Side note: I was careful of my verbiage- instead of “I caught you being good” which assumes she is otherwise bad (let’s be real- her behavior is at times, ATROCIOUS) I used the phrase “I caught you making a good choice!”. Her behavior choices are frequently bad- but it doesn’t mean she is 🙂

Here’s to hoping a combination of these three things help!


Moving Beyond the Page

Chances are, if you are a parent of school-aged children, you have been faced with some tough decisions concerning what to do with your children this coming school year.

I struggled and found myself unhappy with all of the options: virtual learning, in-person learning during a pandemic, or homeschooling. For me, it came down to picking the least worst option using the resources I have available.

Full disclosure: before deciding to stay home to raise my first born, I had received my Masters in Elementary Education and taught fourth grade for Virginia Beach City Public Schools, so this isn’t my first experience with teaching.

Also, I have the privilege of being a stay-at-home-mom, whereas others are working full-time and trying to figure out how in the world to manage a job while simultaneously educating their children.

Ultimately, I decided to homeschool because it was the one option that I felt I had control over, versus being at the mercy of our government/school district’s decisions. Homeschooling provided my children with the most normal, consistent school year, given the constraints of the pandemic.

Before coming to my decision, I spent weeks joining national and local homeschooling Facebook groups and researching the literally thousands of curriculum options available.

My intent is for my children to return to public school once (Lord willing) life goes back to normal (starting to wonder if that is ever actually going to happen . . . ) so I wanted to select a curriculum that aligned with state standards.

I also am a mother to a 2, 4, 6, and 8 year-old and don’t have a lot of extra time nor the desire to piece together a lot of different programs. I wanted something that was all-inclusive for my first year. A program that said, “Here. Do this.”

I found that in the program Moving Beyond the Page. It is a literature-based curriculum that covers language arts, social studies, science and math. I purchased ages 4-5 for my daughter in Pre-k, ages 5-7 for my rising 1st grader and ages 7-9 for my rising 3rd grader. The cost of the program initially gave me pause but when I stopped to consider all of the things we won’t be doing this coming year (ballet, gym membership, live shows), I realized it all comes out in the wash.

The program includes hands-on projects of which they send you all the materials you need down to the number of cotton balls in particular units for the 4-5 age. I LOVE this- that I don’t have to go searching around for a bunch of random materials; instead, everything is already organized and labeled by unit so that I can just grab and teach!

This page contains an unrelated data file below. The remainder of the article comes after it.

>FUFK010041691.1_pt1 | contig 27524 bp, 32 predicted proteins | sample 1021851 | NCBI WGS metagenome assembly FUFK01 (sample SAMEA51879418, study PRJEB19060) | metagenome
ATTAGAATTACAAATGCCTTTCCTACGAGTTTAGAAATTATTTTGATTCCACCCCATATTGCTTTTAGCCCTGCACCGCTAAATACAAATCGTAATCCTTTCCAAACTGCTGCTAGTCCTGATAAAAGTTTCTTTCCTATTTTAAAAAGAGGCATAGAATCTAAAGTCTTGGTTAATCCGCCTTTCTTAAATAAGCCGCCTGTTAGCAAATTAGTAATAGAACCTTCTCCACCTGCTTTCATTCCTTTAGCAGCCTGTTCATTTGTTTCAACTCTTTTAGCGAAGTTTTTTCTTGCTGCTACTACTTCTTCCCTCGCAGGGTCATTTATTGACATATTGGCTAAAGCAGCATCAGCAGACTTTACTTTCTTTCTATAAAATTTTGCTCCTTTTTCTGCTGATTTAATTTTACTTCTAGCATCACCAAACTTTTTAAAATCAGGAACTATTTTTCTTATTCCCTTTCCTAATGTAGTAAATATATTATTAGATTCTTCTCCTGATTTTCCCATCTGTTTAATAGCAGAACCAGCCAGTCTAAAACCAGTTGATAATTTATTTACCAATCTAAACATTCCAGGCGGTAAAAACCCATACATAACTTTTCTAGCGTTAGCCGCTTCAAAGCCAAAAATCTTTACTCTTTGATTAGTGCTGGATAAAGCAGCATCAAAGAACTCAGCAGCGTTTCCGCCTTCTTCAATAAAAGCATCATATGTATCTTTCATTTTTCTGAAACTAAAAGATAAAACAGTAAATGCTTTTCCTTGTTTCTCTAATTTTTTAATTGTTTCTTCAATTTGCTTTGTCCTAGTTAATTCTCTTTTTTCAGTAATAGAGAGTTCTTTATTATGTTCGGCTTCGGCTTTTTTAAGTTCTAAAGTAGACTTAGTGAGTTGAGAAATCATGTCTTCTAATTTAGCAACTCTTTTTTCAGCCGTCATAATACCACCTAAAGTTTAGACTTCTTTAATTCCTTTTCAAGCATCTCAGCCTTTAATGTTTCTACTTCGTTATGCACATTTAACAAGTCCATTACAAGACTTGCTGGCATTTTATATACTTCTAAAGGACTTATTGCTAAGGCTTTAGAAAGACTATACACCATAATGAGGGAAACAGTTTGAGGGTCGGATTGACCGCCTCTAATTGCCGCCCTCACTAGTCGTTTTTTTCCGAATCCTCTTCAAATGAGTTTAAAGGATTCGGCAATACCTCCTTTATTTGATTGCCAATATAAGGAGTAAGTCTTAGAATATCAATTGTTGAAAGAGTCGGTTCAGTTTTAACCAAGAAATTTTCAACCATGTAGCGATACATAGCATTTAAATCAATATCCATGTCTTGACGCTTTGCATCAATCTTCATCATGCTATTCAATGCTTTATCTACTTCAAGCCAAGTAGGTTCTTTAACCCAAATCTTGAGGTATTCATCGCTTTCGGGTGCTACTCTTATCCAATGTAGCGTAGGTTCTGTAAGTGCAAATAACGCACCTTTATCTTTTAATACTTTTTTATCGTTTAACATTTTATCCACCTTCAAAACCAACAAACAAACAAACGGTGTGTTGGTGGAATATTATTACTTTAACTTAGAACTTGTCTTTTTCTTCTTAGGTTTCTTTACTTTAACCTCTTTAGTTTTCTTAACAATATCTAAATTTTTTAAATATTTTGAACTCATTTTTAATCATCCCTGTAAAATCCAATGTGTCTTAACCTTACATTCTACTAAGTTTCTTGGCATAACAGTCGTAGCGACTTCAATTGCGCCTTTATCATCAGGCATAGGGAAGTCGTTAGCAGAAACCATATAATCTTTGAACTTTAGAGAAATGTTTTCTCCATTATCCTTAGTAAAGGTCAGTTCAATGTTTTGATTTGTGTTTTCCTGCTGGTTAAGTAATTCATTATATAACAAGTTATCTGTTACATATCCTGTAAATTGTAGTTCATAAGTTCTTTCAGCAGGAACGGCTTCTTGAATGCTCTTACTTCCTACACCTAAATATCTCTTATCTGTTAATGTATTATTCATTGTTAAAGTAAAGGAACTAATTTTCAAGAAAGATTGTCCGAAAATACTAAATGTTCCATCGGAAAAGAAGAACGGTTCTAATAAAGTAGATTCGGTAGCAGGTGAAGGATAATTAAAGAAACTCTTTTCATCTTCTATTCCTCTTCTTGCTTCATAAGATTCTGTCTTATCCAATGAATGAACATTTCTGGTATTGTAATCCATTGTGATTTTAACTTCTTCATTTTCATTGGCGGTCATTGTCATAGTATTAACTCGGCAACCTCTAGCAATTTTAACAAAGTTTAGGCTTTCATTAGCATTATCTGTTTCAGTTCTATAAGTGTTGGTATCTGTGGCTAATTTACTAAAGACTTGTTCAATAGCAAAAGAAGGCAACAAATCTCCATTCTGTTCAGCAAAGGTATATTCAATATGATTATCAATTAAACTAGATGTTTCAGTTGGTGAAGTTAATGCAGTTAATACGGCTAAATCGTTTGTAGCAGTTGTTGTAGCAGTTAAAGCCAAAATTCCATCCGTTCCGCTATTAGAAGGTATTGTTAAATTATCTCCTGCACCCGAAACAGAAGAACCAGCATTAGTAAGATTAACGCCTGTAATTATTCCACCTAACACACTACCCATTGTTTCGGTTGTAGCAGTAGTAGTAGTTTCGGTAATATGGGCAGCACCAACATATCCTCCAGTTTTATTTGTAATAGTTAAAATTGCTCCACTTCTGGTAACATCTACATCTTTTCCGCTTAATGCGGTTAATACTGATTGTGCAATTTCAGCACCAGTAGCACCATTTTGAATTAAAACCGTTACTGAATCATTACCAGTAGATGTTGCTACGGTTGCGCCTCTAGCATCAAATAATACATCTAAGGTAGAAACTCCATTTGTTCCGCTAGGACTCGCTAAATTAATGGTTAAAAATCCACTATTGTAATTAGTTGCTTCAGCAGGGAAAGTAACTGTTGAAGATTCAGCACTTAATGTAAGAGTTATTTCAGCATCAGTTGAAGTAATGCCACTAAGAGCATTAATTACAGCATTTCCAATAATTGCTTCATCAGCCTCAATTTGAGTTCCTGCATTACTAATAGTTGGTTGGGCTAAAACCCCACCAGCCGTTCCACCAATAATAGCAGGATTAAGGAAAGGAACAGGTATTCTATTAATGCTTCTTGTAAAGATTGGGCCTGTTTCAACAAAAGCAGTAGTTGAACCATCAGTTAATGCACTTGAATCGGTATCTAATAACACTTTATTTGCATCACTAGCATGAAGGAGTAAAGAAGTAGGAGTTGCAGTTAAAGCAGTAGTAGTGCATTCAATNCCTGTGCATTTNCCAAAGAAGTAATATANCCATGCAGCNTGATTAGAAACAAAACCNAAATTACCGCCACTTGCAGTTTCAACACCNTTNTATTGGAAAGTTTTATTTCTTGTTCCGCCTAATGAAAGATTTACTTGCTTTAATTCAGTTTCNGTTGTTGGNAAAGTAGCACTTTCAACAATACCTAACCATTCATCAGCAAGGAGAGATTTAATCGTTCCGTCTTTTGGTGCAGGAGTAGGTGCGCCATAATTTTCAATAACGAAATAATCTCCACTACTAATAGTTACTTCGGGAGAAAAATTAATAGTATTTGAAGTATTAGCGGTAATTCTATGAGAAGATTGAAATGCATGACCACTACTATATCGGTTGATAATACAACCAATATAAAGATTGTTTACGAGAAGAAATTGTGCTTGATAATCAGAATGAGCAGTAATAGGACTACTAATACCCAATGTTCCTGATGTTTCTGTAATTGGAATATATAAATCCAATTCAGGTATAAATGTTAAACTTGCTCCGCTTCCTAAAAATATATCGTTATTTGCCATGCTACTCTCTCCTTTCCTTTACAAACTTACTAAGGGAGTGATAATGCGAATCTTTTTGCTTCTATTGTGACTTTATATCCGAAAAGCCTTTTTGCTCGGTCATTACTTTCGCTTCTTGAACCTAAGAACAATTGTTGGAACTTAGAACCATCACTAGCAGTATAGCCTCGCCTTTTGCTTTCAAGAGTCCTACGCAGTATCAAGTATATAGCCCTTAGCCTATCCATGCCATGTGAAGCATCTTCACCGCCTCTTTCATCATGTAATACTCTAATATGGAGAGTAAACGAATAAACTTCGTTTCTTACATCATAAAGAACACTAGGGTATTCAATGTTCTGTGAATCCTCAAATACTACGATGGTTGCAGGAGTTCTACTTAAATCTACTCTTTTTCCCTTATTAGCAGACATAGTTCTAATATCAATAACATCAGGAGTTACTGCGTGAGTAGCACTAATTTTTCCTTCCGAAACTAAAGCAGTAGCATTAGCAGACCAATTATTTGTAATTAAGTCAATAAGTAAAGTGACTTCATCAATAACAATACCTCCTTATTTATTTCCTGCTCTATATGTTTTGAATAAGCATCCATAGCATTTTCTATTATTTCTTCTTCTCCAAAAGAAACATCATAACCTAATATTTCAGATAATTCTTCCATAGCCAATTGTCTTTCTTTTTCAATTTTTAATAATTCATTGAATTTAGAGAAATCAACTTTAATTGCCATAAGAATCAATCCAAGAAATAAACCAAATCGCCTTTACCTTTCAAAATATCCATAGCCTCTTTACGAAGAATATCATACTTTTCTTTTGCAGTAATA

Once I shared the news to my daughters that we would be home for the 2020-2021 school year, I shared the examples and videos of the curriculum that we would be using. They were so excited the day the curriculum arrived, meeting the UPS driver in the driveway!

Once we had the materials, it was time to get them organized. Out with the couch and in with the giant super desk! I wrote about the transformation of our homeschooling space here if you’d like to check it out!

I will continue to share our experience with Moving Beyond the Page throughout the year so make sure to click the “follow” button to add your email for our updates!


Welcome to our Homeschool Space!

It has taken a couple months of researching, dreaming and building, but we are finally finished with our homeschooling space!

This playroom used to house a couch and a bookshelf (that I found 6 years ago on Craiglist for $200 and spent 22 hours painting it white!) containing all of our board games.

I knew I wanted to have all of our materials organized in one space so that I wouldn’t have to go running through the house to find this and that to complete an assignment. By moving the board games, it provided a large open space that I could fill with necessary materials.

Next up, the workspace. I give all of the glory to Erica Arndt of Confessions of a Homeschooler who graciously shared her IKEA “super-desk” idea on her blog, going so far as to provide a Room Tour. After a few measurements and negotiations with my husband I was off to IKEA to purchase the materials:

My husband purchased four brackets from Home Depot to secure the two tabletops together.

And voila! I filled the game room space with bins of materials for each of the three grades (Pre-K, 1st and 3rd) I will be using to teach the first 15 weeks (I stored the materials for the remainder of the year in separate bins in a closet upstairs) and plopped a Classroom Craft Keeper in the middle of the desk for each access to frequently used items such as crayons, pencils and glue.

It will likely never look this put-together again, as they’ve already claimed it as another imaginative play-place but we are still glad to have it ready for learning in a few weeks!